Let me remind readers that nobody can predict the future returns of a widely diversified bond ETF such as VAB. That's because unpredictable future yield curve changes dominate short-term future returns, and unpredictable YTM at time of acquisition of future bonds bought by the ETF dominate long-term future returns.
I agree but a good part of the confusion is due to not understanding the difference between the 'mark to market' effects of bond pricing and the actual distribution component of a bond ETF. Bond prices, especially for mdium and long term bond ETFS, wil fluctuate significantly with market sentiment on where the yield curve is going. Distributions, on the other hand, continue to drop for some time yet as the higher coupon bonds fall out of the mix (the premium bond issue). So one must be careful what one is talking about when discussing the subject.

Bond ETFs are obviously an important part of a Couch Potato portfolio. Just need to remember that the distributions will continue to decrease for some indefinite time yet.
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Re: Historical 5 Yr GICs

Post by longinvest » 10 Jun 2017 11:56

AltaRed wrote:
10 Jun 2017 11:20
Just need to remember that the distributions will continue to decrease for some indefinite time yet.
Maybe, maybe not; I don't know. Are you waiting for "BMO Capital Trust II 10.22% Dec 31/2107" to mature and be replaced by a smaller-coupon bond? That's in 90 years from now. :wink:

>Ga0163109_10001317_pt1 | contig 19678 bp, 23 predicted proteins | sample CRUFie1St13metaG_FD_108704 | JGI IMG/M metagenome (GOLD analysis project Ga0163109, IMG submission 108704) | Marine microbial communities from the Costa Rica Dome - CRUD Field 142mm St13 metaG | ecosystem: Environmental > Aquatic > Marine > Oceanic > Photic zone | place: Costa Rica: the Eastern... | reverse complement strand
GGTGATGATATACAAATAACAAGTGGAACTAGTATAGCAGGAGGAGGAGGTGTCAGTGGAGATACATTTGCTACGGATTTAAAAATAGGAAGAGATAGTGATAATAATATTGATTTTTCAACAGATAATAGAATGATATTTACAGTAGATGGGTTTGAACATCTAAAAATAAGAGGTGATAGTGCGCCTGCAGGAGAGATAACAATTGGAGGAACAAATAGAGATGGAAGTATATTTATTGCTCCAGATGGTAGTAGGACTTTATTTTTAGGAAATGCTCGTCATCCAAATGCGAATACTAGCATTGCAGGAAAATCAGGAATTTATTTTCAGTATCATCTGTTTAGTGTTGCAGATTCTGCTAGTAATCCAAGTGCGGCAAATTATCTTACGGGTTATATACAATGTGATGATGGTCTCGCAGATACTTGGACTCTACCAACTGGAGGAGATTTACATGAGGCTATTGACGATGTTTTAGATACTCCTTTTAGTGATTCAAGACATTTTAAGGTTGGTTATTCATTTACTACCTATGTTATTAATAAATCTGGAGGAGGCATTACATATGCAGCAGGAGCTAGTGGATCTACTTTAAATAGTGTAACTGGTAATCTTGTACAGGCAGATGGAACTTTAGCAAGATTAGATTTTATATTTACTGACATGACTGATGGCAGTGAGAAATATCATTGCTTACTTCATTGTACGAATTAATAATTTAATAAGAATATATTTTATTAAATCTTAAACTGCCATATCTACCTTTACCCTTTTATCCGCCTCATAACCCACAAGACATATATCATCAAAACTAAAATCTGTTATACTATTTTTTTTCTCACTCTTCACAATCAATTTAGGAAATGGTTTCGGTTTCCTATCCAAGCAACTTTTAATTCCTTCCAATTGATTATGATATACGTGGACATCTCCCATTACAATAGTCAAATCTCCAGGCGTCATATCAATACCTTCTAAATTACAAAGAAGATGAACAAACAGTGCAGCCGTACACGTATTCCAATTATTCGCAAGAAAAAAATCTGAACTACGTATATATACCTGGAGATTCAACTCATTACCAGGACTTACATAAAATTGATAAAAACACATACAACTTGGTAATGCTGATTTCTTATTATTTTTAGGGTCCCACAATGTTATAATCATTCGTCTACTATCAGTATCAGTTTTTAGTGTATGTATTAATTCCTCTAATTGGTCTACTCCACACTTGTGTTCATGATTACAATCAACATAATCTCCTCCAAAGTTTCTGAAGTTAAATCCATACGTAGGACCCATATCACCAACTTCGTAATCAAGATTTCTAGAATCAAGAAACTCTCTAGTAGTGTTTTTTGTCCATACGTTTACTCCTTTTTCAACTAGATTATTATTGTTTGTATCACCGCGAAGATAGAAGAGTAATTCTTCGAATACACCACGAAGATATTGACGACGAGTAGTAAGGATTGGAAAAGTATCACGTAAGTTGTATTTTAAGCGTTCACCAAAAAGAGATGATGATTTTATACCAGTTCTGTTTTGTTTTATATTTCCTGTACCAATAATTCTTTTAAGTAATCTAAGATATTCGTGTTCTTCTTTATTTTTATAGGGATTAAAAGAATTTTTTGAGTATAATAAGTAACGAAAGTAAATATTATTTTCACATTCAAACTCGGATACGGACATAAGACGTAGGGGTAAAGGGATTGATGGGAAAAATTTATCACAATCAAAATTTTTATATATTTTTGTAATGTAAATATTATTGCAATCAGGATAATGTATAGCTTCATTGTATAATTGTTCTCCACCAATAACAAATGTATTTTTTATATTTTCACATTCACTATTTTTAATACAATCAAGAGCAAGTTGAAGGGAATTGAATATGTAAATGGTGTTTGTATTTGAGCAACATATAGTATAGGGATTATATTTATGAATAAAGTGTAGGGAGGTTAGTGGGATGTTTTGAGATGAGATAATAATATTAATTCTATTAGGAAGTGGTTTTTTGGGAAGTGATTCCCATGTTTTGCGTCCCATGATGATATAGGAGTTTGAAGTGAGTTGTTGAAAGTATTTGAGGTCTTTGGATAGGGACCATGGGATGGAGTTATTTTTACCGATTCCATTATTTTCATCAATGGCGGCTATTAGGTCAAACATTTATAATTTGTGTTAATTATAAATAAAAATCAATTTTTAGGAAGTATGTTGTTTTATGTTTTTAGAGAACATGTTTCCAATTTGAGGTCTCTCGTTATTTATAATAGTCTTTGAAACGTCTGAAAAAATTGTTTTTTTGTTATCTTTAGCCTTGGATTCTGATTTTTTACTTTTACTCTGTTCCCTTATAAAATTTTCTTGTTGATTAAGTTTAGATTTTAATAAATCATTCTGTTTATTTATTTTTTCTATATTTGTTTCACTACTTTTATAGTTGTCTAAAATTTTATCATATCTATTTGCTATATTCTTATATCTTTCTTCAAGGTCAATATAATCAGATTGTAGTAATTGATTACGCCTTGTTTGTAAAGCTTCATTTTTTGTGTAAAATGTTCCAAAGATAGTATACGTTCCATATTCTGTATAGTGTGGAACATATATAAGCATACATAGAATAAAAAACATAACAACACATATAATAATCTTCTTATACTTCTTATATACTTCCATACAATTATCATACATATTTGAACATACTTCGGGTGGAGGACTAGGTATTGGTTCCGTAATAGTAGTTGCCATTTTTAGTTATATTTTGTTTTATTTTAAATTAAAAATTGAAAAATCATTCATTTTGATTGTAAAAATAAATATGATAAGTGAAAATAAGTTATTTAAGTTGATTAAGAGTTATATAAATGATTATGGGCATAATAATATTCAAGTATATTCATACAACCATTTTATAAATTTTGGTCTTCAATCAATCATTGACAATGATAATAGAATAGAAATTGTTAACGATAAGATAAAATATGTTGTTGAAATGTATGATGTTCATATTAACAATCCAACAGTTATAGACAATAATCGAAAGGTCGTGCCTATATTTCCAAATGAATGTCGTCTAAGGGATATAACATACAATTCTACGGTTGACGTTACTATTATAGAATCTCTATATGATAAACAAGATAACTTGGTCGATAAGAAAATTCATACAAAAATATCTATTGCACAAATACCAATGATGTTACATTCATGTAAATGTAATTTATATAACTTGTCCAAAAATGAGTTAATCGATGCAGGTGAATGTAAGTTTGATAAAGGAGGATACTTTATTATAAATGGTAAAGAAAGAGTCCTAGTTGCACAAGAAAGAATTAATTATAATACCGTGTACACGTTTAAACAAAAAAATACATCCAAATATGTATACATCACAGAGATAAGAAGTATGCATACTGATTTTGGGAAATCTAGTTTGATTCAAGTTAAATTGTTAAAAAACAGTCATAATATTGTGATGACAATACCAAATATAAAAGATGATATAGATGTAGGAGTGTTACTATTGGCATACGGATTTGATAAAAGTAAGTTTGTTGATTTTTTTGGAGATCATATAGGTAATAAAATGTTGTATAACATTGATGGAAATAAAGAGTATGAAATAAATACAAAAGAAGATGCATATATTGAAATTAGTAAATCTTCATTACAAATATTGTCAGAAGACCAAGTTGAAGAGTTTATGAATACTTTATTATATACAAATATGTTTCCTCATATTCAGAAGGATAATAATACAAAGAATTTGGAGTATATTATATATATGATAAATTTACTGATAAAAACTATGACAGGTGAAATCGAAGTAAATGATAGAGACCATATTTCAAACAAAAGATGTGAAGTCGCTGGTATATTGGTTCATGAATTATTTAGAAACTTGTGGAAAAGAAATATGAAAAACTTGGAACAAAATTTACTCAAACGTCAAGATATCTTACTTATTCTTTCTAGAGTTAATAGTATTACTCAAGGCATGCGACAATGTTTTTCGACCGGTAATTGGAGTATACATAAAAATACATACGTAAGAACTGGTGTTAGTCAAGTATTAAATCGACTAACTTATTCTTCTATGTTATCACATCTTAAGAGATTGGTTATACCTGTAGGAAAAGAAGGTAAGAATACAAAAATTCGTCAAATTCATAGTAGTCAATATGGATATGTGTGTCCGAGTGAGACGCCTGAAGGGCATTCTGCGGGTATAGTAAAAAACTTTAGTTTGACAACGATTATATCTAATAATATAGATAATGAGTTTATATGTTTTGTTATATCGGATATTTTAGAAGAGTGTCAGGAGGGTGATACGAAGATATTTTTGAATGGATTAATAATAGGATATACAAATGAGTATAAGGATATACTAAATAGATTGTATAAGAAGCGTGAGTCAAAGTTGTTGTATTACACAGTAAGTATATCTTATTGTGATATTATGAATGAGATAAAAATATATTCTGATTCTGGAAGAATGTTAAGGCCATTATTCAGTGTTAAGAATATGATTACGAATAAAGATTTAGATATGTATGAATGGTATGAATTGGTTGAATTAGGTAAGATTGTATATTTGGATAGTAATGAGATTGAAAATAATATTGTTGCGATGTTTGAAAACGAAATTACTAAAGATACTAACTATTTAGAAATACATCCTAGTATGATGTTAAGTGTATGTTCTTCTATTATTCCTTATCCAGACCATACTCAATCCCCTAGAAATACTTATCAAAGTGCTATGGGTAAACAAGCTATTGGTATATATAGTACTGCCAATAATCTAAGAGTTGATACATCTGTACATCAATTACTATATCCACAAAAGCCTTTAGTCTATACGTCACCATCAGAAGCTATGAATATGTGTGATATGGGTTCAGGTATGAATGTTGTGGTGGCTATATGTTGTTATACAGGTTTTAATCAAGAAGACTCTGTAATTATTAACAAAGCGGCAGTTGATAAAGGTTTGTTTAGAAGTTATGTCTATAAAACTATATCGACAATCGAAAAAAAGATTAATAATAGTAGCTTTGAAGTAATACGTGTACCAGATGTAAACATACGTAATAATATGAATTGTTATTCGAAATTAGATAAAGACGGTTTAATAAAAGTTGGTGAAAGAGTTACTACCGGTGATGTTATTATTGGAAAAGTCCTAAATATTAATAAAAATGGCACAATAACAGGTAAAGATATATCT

Oh! And, how do you know that coupons will be smaller in 2107?
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Re: Historical 5 Yr GICs

Post by AltaRed » 10 Jun 2017 12:05

I am willing to bet the monthly/annual XSB/XBB distribution for 2017 will be lower than it was in 2016. There are a few bumps now and then due to Cap Gains or ROC distributions that can temporarily disrupt that trend but those are not consistent year to year. I've mapped the annual distributions for XSB, XBB and ZCM over time (all of which I've either owned or recommended to others) and the trend has been consistently downward. Specifically I looked at XBB since its beginning in 2001.

Added: 5 year distribution history for XBB: http://quote.morningstar.ca/Quicktakes/ ... ture=en-CA And if one goes back to 2001, one will see significantly higher annual distributions. A senior holding 1000 units for the last 15 years will have seen a very significant reduction in cash flow income. This obviously has nothing to do with Total Return or Distribution yield in any given year....but has everything to do with distribution income. XSB shows a similar trend http://cart.morningstar.ca/Quicktakes/S ... ture=en-CA

You are right that we do not know when distribution declines will be 'arrested'. The absolute rate of decline is decreasing as one would expect but I don't know when it will end.....at least some years hence.
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Re: Historical 5 Yr GICs

Post by longinvest » 10 Jun 2017 13:48

AltaRed wrote:
10 Jun 2017 12:05
This obviously has nothing to do with Total Return or Distribution yield in any given year.
What matters to me is total return*. Everything else is mostly noise (except for some fiscal consequences).

* Actually, I contradict this, in the last paragraph of this post.